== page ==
Cookies

Like most websites, the website of the University of Humanistic Studies uses cookies. Dutch regulations require websites to ask for approval the first time the site is visited. More information

Naar de inhoud
kosmopolis institute
world citizenship
Kromme Nieuwegracht 29, 3512 HD, Utrecht

T +31 30 239 02 00, info@uvh.nl

Kosmopolis Institute Publications Day 3: Becoming a minority

Day 3: Becoming a minority

The third day was the special day as we had a birthday celebration party with a cake, tea, and a photo session before class. Everybody enjoyed the celebration. Happy birthday Justine!

 
The class started with an introduction session on the pluralism knowledge program followed by the presentation on three themes that will be the basis of the project groups we will work on in the following weeks. All project groups will revolve around pluralism but each takes a different approach; one is human and sustainability development, the other identity and the last reimagining universal values in today’ context.

 
However, I am not going through those themes now, rather I would like to share my experiences as becoming a “minority Muslim woman”, and how this experience has influenced my view on being a minority. You might think it’s too early to identify such influences but this experience has given me a valuable feeling so I would like to share my reflections.

 
Living in Indonesia, especially in Yogyakarta, as a Muslim, is like living in a Muslim home and paradise. We have a number of mosques and mushala (a smaller building than mosque for praying) and Muslim people both men and women pray together in those worship places. During ramadhan month, we have ifthar and sahari together with family members. We do tarawih prayer and Qur’an recitation in the mosques and some mosques even put the speaker so ears all over town can pick up the sound. When iedul fitr (also known as ‘eid ul fitr’ or Sugar Fest) comes, both Muslim women and men are attending the ied prayer, either in the mosque or on open fields. Sharing your faith like that together made me feel happy and full of joy. Before I came to Bangalore I had a paradise picture about searching for a mosque nearby the training center where we could go for ied prayer and being happy to have finally found it. Also I imagined to have ifthar, sahari and tarawih prayer together.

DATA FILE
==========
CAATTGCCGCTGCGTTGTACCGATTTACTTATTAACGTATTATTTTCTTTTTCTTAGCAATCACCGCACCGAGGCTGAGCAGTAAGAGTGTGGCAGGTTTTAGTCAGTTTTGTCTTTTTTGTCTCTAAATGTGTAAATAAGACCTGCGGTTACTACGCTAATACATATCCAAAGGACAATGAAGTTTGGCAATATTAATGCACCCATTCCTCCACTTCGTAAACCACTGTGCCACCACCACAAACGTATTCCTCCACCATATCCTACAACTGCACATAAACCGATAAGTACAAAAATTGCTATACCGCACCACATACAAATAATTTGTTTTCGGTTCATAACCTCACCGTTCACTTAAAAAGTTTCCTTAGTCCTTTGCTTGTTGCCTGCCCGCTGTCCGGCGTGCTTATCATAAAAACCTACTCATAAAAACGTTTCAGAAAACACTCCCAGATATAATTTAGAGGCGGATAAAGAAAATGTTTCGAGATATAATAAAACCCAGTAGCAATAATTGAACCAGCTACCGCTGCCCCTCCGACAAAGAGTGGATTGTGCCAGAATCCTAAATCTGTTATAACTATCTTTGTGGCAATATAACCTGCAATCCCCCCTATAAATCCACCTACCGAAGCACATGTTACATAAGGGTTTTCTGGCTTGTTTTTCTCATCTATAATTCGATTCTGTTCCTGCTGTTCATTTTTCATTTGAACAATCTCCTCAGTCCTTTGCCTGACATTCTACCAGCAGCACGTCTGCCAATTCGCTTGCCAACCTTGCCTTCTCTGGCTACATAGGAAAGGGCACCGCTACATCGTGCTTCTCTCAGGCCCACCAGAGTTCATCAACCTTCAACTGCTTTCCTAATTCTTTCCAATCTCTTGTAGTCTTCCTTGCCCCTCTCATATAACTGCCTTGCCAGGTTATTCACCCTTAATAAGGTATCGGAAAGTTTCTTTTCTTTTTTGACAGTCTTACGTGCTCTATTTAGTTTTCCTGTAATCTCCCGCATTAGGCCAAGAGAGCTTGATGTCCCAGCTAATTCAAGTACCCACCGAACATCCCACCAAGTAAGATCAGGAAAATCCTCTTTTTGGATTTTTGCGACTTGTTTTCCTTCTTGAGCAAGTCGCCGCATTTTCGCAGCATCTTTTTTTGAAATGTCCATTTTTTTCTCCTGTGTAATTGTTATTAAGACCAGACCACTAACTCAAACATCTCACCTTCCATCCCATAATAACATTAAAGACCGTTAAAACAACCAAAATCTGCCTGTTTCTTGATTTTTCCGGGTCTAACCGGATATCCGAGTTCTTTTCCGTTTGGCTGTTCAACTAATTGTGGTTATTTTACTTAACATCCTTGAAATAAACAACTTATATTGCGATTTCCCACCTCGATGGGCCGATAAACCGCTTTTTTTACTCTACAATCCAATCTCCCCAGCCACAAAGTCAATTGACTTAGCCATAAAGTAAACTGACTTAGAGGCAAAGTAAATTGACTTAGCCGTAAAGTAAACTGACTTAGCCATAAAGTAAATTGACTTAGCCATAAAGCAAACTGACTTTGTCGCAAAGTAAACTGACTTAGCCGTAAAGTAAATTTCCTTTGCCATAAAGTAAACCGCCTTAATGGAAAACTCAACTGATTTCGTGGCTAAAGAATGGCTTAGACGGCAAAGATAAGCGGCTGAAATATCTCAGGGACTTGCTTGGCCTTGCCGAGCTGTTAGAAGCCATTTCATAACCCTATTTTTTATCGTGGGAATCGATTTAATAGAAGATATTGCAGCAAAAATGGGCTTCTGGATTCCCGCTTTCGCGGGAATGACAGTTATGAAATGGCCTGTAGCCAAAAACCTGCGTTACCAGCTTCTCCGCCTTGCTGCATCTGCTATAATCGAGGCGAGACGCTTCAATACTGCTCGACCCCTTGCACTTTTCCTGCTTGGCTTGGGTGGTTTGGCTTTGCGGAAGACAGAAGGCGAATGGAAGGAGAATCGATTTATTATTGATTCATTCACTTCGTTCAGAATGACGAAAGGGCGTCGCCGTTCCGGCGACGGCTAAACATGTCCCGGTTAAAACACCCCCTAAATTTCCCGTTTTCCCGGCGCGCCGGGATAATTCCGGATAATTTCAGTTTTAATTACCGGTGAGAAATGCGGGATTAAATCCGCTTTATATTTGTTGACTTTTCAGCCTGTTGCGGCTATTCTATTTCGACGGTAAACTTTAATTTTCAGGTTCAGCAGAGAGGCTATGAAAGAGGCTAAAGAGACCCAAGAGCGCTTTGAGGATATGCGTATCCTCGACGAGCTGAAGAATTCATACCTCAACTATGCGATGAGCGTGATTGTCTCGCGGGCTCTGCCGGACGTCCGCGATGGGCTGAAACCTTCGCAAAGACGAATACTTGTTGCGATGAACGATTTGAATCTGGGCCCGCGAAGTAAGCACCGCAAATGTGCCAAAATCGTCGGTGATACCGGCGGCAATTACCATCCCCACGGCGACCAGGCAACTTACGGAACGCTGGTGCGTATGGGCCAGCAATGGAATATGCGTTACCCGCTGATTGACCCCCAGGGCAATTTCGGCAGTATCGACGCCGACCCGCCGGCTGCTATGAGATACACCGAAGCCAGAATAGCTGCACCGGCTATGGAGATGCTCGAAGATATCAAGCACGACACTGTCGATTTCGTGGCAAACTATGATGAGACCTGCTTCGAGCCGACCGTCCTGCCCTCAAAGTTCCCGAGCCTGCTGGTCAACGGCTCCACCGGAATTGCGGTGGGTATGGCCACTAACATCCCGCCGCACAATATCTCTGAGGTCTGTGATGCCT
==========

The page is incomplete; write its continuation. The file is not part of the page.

However, things are not going as I expected. I am now a minority Muslim woman in Nagarbhavi, Bangalore. I am not a part of the Muslim majority like in Indonesia. Moreover, Ayesha, one of my Indian friends that I met here explained that most of mosques in India forbid women to go and pray there, only Muslim men who are allowed to do so. This fact has totally surprised me and made me cry out: “Ohhh really!”. I couldn’t believe my ears as it was so far off my expectations and has ruined my paradise like images on doing ramadhan and iedul fitr in India.

 
Now I begin to understand how it is to be a minority. Before I read only about minorities in articles but now I am experiencing what they must feel, though just at a glance. I don’t have a public space to practice my religion and express my joys as what I’m used to. I have to make an effort to keep doing prayer and fasting as I am not doing it in a group where I may have social enforcement to do so. I feel like a stranger in front of others but I’m trying to ignore this feeling to not make any trouble for the majority.

 
Finally, I begin to understand that that group affiliations have power over the individual but I hope that because of the social capital I have build up during my upbringing I may be brave enough to express and I may be able to speak up on my hopes and ideas for the future.

  

Nor Ismah is a writer of the Matapena Community in Yogyakarta Indonesia. This community works with the youth to develop their understanding of literature and share their stories. Their vision is to build a community of literates around local and deep-rooted values to enrich the Indonesian community and culture.